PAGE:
Nought but the Leg remaining to disclose
The site of this forgotten Babylon.

We wonder,—and some Hunter may express
Wonder like ours, when thro’ the wilderness
Where London stood, holding the Wolf in chace,
He meets some fragment huge, and stops to guess
What powerful but unrecorded race
Once dwelt in that annihilated place (Smith)

Luxor Temple.png

The poem of course relates to the great Pharaoh Rameses II, and supposedly the Pharaoh of Moses time. Egypt held British imagination, and by extension Mr. Lovecrafts, for a multitude of reasons. Firstly was its staggering age. Egyptian civilization ranges from 5000 B.C.E. to 0 C.E., longer than any civilization elsewhere in the world. The preservation of that nation, the elaborate burials and the sand covered monuments, also elated the modern world which played with the notion of eternity. It was a bit of otherness that was nearby and attached to antiquity.

Faceless Sphinx.png

And Egypt is famed for a number of monuments, perhaps most famously the Pyramids and the Sphinx. The Sphinx surely is more in line with our prompt (since the pyramids bare no face), and is common in Mr. Lovecraft’s conception of Nyrlanhotep. The Crawling Chaos’s most famous name is ascribed to ancient Egypt, as a lost Pharaoh lost Pharaoh of a bygone age. His faceless form (here conceived by cyanyurikago) may well have been created in response to this prompt.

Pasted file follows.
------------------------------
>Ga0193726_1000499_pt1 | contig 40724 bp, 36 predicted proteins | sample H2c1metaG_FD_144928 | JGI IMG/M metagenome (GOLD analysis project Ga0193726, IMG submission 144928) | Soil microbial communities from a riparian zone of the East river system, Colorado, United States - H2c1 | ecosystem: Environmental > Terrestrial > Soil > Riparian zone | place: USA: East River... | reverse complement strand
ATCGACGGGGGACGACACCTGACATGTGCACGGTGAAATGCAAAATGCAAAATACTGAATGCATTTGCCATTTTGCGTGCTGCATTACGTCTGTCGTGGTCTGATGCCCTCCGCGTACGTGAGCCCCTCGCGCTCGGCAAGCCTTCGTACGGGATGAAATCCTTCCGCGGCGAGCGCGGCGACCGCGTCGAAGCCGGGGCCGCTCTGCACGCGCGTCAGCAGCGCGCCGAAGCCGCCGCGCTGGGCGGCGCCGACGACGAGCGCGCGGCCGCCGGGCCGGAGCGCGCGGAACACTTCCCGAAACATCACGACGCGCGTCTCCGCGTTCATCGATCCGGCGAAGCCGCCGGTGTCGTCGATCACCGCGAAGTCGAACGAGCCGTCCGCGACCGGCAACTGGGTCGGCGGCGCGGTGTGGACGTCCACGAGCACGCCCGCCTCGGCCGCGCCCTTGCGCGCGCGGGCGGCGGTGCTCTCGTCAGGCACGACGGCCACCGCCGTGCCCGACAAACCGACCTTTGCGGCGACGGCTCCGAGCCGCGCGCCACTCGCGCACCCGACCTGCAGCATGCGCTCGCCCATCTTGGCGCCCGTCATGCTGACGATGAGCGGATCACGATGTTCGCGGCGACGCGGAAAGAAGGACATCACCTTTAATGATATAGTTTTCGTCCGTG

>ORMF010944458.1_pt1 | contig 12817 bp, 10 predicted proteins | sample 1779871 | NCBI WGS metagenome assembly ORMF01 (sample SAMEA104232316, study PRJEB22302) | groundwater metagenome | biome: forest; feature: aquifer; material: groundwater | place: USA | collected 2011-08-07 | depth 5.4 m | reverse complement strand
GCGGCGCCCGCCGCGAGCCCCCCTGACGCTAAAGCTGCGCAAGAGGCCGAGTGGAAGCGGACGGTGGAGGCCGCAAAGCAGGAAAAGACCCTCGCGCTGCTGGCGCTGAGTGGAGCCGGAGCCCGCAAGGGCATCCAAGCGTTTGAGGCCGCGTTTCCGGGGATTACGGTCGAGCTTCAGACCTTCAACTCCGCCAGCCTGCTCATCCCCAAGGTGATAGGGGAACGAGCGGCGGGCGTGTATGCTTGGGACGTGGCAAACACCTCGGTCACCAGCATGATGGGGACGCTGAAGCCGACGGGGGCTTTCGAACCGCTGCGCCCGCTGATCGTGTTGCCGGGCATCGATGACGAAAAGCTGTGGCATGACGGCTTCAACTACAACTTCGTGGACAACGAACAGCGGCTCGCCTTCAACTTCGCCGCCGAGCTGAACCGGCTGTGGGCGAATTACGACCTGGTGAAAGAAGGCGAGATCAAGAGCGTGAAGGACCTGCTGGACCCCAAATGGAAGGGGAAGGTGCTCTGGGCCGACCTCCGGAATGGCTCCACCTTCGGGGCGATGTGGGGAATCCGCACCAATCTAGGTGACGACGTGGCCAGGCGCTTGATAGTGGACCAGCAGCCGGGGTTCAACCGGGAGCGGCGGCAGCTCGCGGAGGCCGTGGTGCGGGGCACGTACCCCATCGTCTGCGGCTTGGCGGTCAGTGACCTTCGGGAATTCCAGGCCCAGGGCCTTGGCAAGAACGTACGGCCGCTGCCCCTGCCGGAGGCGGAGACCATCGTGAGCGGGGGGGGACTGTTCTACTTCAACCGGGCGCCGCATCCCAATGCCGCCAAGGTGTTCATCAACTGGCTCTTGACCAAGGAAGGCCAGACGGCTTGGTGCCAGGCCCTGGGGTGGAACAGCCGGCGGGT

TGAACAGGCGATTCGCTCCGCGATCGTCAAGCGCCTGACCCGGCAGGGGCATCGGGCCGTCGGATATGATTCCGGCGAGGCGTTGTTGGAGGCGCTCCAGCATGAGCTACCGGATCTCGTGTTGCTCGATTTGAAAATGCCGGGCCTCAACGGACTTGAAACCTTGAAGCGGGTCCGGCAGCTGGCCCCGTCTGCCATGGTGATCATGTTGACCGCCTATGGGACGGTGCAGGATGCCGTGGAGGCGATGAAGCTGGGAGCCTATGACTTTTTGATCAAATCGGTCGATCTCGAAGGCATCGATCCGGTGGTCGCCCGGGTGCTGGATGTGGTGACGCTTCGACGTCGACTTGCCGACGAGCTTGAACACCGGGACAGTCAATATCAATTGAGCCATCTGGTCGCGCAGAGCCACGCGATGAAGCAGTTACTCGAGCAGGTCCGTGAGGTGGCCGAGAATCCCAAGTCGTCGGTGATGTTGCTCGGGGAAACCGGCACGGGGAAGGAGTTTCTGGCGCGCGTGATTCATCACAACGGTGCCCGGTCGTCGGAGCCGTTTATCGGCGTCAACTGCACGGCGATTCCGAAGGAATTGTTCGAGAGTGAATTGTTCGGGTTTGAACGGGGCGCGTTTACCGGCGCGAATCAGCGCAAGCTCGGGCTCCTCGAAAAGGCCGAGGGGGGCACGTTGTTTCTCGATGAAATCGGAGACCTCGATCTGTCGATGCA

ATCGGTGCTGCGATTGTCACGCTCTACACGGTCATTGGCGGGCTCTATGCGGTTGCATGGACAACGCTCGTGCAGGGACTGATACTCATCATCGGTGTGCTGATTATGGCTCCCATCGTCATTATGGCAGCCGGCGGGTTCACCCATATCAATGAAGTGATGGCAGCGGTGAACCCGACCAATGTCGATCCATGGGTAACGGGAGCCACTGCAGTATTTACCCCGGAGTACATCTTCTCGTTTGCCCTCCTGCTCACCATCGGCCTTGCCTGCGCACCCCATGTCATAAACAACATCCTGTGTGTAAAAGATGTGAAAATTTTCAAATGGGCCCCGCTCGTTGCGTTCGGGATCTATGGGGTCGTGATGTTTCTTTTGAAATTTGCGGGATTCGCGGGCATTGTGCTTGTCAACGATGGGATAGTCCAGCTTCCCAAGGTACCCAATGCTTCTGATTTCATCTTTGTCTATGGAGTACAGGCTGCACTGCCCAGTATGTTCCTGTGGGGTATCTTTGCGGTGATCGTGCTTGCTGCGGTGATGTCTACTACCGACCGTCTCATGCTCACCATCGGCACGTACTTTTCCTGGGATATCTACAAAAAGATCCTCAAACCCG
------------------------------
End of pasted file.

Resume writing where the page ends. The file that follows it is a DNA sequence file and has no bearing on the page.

Sphinx

But the sphinx offers some interesting potential. The prompt elicits some prehuman creator, and if we are to construct a monument that has been created by something inhuman, an inhuman body might help. There is the precedent of similar forms across the ancient world (as the ancient aliens people have noticed, albeit incorrectly), particulary with Greek sphinxs, the Lamassu of Mesoptamia, and a number of creatures in Southeast Asia.

We then have a few notions tied up in the story. Firstly, we have the idea that some knowledge has been forever lost to humanity (the face, at the least), and that some intelligence has robed mankind of its place as the first to build (an existential dread, as others have come and gone before), something of the nature of time (the desert evokes worn down nations, and with certain organizations attacking the remains of desert dwelling civilizations lately, a topical fear), and something of the nature of life. After all, if the makers cast it in their image, they certainly only barely resemble human beings.

To its lost nature, we certainly have a precedent in Lovecraft and elsewhere, with a number of lost cities to pick from. To leave Egypt, we have the city of pillars,Irem. Located in the Arabian desert, Irem was supposedly the home of occultists and things worthy of God’s wrath. Mr. Lovecraft expanded it as the home of disturbing and alien creatures, particularly reptilian things. We might also look to the ancient Zoroastrian and Persian texts that talk of Hankana, a fortress for Afraisiab.

IndianaJones

Someone like this, but more professional.

From all this, however, we can gather a notion of who serves the best protagonist. Whoever suffers the most from the horror, feels its stings the most accutely, should be the victim. Best, then, some archaeologist or antiquarians, who worries about what has been lost. Given the Middle Eastern nature of most of these, our good friend the British Empire might provide a good servant. There is some trouble, constantly poking at the Empire for protagonists, however. Some other arrogant power would have to do. A cold war expedition, perhaps from the United States in the region?